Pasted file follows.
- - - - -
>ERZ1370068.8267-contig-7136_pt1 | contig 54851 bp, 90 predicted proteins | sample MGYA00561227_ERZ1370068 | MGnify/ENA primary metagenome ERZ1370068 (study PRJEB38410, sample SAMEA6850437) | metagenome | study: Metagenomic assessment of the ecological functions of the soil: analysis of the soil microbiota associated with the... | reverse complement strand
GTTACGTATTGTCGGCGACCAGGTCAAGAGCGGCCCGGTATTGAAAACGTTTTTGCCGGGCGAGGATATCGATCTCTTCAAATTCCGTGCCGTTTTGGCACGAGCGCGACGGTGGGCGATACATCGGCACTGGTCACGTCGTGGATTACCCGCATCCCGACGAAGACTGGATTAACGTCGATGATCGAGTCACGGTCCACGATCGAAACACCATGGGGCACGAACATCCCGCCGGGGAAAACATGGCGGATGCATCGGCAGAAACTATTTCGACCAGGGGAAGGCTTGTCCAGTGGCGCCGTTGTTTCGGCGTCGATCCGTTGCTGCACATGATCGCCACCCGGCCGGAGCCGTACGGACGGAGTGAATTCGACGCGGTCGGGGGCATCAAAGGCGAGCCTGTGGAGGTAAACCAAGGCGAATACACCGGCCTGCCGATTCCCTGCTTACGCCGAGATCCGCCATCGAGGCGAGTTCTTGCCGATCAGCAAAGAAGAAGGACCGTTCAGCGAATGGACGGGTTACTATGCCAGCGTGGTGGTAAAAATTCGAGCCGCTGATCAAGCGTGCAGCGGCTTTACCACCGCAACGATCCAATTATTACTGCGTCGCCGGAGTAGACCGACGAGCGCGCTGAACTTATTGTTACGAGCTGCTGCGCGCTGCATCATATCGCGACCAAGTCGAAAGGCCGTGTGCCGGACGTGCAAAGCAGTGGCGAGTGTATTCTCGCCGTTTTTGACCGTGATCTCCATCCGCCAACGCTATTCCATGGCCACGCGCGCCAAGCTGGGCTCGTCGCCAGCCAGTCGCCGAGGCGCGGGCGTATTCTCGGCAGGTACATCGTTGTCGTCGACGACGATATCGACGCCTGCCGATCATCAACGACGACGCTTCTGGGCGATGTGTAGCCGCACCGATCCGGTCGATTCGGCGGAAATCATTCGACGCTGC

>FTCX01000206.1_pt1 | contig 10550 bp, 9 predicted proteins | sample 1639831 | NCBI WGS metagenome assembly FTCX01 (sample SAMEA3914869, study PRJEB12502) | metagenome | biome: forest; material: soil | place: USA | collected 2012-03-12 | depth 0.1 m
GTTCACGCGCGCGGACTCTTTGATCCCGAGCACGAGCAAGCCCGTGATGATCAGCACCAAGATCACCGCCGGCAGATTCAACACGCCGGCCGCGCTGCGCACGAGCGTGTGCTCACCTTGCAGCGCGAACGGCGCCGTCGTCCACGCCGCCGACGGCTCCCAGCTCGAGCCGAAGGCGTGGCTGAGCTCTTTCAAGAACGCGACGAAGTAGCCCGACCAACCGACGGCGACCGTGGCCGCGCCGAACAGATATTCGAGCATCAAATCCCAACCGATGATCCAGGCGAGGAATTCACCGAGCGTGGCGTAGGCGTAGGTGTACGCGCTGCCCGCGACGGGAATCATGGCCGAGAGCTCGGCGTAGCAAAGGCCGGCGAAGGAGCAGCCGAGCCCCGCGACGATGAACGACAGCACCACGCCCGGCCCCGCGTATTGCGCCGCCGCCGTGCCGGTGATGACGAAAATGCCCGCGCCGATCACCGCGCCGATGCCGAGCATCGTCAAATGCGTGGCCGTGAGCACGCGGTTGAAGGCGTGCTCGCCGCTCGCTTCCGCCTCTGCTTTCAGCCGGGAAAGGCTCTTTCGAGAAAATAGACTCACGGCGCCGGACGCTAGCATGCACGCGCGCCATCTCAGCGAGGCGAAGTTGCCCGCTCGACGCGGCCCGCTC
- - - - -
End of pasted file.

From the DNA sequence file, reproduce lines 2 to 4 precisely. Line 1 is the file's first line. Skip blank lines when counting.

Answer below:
GTTACGTATTGTCGGCGACCAGGTCAAGAGCGGCCCGGTATTGAAAACGTTTTTGCCGGGCGAGGATATCGATCTCTTCAAATTCCGTGCCGTTTTGGCACGAGCGCGACGGTGGGCGATACATCGGCACTGGTCACGTCGTGGATTACCCGCATCCCGACGAAGACTGGATTAACGTCGATGATCGAGTCACGGTCCACGATCGAAACACCATGGGGCACGAACATCCCGCCGGGGAAAACATGGCGGATGCATCGGCAGAAACTATTTCGACCAGGGGAAGGCTTGTCCAGTGGCGCCGTTGTTTCGGCGTCGATCCGTTGCTGCACATGATCGCCACCCGGCCGGAGCCGTACGGACGGAGTGAATTCGACGCGGTCGGGGGCATCAAAGGCGAGCCTGTGGAGGTAAACCAAGGCGAATACACCGGCCTGCCGATTCCCTGCTTACGCCGAGATCCGCCATCGAGGCGAGTTCTTGCCGATCAGCAAAGAAGAAGGACCGTTCAGCGAATGGACGGGTTACTATGCCAGCGTGGTGGTAAAAATTCGAGCCGCTGATCAAGCGTGCAGCGGCTTTACCACCGCAACGATCCAATTATTACTGCGTCGCCGGAGTAGACCGACGAGCGCGCTGAACTTATTGTTACGAGCTGCTGCGCGCTGCATCATATCGCGACCAAGTCGAAAGGCCGTGTGCCGGACGTGCAAAGCAGTGGCGAGTGTATTCTCGCCGTTTTTGACCGTGATCTCCATCCGCCAACGCTATTCCATGGCCACGCGCGCCAAGCTGGGCTCGTCGCCAGCCAGTCGCCGAGGCGCGGGCGTATTCTCGGCAGGTACATCGTTGTCGTCGACGACGATATCGACGCCTGCCGATCATCAACGACGACGCTTCTGGGCGATGTGTAGCCGCACCGATCCGGTCGATTCGGCGGAAATCATTCGACGCTGC

>FTCX01000206.1_pt1 | contig 10550 bp, 9 predicted proteins | sample 1639831 | NCBI WGS metagenome assembly FTCX01 (sample SAMEA3914869, study PRJEB12502) | metagenome | biome: forest; material: soil | place: USA | collected 2012-03-12 | depth 0.1 m
GTTCACGCGCGCGGACTCTTTGATCCCGAGCACGAGCAAGCCCGTGATGATCAGCACCAAGATCACCGCCGGCAGATTCAACACGCCGGCCGCGCTGCGCACGAGCGTGTGCTCACCTTGCAGCGCGAACGGCGCCGTCGTCCACGCCGCCGACGGCTCCCAGCTCGAGCCGAAGGCGTGGCTGAGCTCTTTCAAGAACGCGACGAAGTAGCCCGACCAACCGACGGCGACCGTGGCCGCGCCGAACAGATATTCGAGCATCAAATCCCAACCGATGATCCAGGCGAGGAATTCACCGAGCGTGGCGTAGGCGTAGGTGTACGCGCTGCCCGCGACGGGAATCATGGCCGAGAGCTCGGCGTAGCAAAGGCCGGCGAAGGAGCAGCCGAGCCCCGCGACGATGAACGACAGCACCACGCCCGGCCCCGCGTATTGCGCCGCCGCCGTGCCGGTGATGACGAAAATGCCCGCGCCGATCACCGCGCCGATGCCGAGCATCGTCAAATGCGTGGCCGTGAGCACGCGGTTGAAGGCGTGCTCGCCGCTCGCTTCCGCCTCTGCTTTCAGCCGGGAAAGGCTCTTTCGAGAAAATAGACTCACGGCGCCGGACGCTAGCATGCACGCGCGCCATCTCAGCGAGGCGAAGTTGCCCGCTCGACGCGGCCCGCTC